Primary care medicines support for people living in care homes

Page last updated: 4 October 2023
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NHS England have developed the Enhanced Health in Care Homes (EHCH) model. This is a framework for more structured support to improve the safety and outcomes for people living in care homes when taking medicines.


The NHS Long term plan states that the EHCH model will be rolled out across England by 2024. The model delivers proactive care, focused on the needs of individual people, their families and care home staff. This can only be achieved through a whole-system, joined-up approach.

A guide from the Care Provider Alliance provides advice for care home managers on how to support people to benefit from this service. It also provides information on how to work effectively with your primary care network (PCN). 

Pharmacy and medicines support to care homes

Pharmacy professionals can support care homes in different ways.

Community pharmacies can:

  • supply prescribed medicines and over-the-counter medicines
  • supply medicines administration record charts
  • provide advice and support
  • provide medicines and systems training
  • undertake medicines audit.

Primary care or community pharmacists can:

  • Provide support through a GP practice, primary care network, NHS community trust or NHS Medicines Optimisation in Care Homes (MOCH) programme, or from any other team from the integrated care system (ICS). Support includes:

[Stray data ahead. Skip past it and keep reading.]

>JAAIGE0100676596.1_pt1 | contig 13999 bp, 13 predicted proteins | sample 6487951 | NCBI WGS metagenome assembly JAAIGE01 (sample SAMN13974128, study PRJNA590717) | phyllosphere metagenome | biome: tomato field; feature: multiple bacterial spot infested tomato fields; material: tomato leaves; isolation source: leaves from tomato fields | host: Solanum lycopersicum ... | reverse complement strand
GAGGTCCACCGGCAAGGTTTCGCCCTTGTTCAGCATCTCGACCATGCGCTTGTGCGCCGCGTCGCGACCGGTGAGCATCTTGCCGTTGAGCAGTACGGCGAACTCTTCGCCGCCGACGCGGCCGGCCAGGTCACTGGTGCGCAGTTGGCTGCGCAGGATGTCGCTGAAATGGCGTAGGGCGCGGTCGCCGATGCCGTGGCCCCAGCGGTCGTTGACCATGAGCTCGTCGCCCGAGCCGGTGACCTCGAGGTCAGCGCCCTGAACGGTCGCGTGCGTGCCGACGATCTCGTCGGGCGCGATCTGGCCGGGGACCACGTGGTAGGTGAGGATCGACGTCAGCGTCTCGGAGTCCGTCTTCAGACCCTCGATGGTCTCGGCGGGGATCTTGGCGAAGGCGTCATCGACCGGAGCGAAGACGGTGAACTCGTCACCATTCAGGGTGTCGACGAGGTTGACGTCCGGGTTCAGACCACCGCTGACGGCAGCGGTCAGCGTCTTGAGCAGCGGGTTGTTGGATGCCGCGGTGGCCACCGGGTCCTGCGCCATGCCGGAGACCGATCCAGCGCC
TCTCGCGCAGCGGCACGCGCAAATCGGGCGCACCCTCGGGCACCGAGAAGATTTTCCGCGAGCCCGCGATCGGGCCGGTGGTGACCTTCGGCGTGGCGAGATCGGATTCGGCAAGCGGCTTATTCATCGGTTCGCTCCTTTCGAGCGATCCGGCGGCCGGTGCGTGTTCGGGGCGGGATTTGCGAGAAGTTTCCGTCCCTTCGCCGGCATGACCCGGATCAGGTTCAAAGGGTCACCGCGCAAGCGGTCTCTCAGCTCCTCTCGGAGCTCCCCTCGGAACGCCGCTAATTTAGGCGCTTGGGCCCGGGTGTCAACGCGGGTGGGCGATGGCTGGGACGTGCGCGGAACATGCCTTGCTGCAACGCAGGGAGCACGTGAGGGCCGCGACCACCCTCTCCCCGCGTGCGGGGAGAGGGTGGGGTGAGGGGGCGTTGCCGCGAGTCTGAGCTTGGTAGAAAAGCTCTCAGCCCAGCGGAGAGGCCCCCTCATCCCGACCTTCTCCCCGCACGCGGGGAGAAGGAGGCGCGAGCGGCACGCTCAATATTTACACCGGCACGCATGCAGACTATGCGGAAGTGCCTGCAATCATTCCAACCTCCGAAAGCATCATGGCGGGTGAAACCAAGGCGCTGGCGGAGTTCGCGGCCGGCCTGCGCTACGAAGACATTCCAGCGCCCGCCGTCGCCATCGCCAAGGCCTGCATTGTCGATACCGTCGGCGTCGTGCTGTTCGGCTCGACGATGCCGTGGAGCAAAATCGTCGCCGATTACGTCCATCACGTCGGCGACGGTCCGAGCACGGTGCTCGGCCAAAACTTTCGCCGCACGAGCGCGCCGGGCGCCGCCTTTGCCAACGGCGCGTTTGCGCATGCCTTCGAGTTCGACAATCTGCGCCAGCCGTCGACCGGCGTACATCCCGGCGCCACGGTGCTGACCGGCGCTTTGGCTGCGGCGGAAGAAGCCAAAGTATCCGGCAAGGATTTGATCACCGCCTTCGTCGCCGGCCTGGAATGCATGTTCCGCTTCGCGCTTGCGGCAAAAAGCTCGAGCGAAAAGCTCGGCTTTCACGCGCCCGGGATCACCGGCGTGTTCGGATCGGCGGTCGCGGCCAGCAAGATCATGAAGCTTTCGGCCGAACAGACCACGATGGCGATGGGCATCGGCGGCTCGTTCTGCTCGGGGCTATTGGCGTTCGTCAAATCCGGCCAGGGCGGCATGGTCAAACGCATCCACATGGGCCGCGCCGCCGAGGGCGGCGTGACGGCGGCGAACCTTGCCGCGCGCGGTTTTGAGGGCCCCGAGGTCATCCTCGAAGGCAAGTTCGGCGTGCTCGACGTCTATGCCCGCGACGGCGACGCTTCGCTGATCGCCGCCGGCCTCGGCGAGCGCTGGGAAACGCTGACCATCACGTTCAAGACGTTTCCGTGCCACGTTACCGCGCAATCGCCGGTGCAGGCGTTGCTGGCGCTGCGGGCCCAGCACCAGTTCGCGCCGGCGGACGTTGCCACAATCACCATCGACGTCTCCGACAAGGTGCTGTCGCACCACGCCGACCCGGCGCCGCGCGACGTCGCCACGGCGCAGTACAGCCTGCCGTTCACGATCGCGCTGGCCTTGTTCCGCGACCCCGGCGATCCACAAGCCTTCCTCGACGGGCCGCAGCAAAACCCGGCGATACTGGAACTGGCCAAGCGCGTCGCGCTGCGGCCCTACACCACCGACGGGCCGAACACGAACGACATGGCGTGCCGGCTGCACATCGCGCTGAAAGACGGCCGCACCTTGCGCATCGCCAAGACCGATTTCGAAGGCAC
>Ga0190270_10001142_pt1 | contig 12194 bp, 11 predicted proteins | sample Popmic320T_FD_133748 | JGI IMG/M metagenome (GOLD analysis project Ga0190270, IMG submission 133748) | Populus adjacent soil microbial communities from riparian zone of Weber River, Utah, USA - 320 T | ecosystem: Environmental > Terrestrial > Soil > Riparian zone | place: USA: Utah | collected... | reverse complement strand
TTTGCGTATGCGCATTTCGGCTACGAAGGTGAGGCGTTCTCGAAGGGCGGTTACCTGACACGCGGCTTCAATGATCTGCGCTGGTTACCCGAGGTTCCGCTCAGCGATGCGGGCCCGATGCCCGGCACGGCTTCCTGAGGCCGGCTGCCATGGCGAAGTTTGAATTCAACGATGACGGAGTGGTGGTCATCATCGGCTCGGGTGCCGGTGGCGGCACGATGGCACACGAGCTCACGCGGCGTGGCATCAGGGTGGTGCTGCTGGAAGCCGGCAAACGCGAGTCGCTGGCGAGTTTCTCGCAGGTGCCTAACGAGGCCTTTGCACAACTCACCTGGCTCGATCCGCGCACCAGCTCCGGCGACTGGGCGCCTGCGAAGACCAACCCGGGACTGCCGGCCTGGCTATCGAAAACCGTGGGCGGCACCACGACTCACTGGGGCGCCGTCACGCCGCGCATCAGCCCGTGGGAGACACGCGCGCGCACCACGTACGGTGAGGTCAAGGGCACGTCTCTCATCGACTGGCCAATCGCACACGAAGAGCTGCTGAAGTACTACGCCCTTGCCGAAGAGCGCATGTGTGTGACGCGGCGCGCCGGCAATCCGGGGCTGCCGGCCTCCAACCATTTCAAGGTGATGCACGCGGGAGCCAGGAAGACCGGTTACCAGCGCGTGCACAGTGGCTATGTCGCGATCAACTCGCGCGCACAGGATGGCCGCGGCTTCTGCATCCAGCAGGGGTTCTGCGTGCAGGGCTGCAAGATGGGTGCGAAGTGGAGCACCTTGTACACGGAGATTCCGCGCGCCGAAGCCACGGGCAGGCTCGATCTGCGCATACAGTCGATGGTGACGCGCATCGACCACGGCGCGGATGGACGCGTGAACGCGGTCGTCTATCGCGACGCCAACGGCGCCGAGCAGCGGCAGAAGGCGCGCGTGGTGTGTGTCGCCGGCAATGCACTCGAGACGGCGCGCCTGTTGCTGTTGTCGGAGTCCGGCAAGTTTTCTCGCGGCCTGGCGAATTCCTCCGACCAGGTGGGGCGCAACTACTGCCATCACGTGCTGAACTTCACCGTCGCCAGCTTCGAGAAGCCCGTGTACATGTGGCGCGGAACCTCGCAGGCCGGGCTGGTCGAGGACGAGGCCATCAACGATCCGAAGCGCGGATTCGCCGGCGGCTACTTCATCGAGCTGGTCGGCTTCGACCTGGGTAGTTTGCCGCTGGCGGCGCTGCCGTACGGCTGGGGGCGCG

• help with medicines supply, including with medicines for people at the end of their life
  • delivering structured medication reviews
  • supporting medication reviews of new residents or those recently discharged from hospital
  • supporting care home staff and residents with medicines queries
  • prescribing medicines for people living in care homes.

Terms you might hear

Medicines optimisation: a framework to help people take their medicines safely in a person-centred way

Polypharmacy: prescribing of many medicines to one individual person

Appropriate prescribing for a person:

  • can be for complex conditions or for multiple conditions
  • is prescribed following best evidence
  • involves the person to achieve the best outcome.

Problematic prescribing for a person:

  • involves inappropriate prescribing of multiple medicines
  • is where the intended benefits of the medicines are not realised.


  • a process of safe and effective reduction or stopping of inappropriate medicines
  • reducing harm and the use of unnecessary medicines.

Medication review:

  • a structured, critical examination of a person’s medicines by a healthcare professional
  • includes the persons views and understanding about their medicines
  • where appropriate, includes family members or carers
  • answers concerns, questions or problems with the medicines, including side effects or reactions
  • should happen at least once a year but more often based on the person’s health and care needs.

Considerations for providers and staff

  • When carrying out a medication review, involve the person and/or their family members. 
  • Support people to make informed decisions about their medicines. Some people do not have the mental capacity to make decisions about their treatment and medicines, so relatives or advocates should be involved when making decisions.
  • Use your knowledge and medicines records to inform a medication review.
  • Care staff may be asked to monitor people before a clinical review, for example using pulse oximeters to measure blood oxygen levels. They must be trained and competent to do this.
  • Promote safe and effective use of medicines by working with all healthcare professionals, including external healthcare professionals.
  • Ask for a medication review when there are problems or changes in the way a person takes their medicines.